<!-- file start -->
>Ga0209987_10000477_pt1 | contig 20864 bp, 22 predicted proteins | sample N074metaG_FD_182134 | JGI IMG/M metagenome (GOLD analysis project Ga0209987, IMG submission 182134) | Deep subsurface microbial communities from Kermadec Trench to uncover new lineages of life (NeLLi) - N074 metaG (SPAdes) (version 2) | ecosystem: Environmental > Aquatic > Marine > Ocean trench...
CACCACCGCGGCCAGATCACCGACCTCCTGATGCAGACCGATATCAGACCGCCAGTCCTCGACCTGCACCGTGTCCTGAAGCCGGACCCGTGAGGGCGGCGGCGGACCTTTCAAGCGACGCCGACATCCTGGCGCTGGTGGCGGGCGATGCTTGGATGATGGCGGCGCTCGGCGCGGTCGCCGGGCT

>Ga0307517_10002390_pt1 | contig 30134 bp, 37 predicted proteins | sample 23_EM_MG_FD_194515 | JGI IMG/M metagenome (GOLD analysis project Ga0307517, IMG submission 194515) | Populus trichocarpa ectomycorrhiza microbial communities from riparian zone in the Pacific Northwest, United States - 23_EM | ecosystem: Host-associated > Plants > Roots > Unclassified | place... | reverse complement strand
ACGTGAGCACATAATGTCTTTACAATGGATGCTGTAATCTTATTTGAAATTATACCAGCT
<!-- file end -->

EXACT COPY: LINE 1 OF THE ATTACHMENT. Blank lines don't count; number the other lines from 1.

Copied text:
>Ga0209987_10000477_pt1 | contig 20864 bp, 22 predicted proteins | sample N074metaG_FD_182134 | JGI IMG/M metagenome (GOLD analysis project Ga0209987, IMG submission 182134) | Deep subsurface microbial communities from Kermadec Trench to uncover new lineages of life (NeLLi) - N074 metaG (SPAdes) (version 2) | ecosystem: Environmental > Aquatic > Marine > Ocean trench...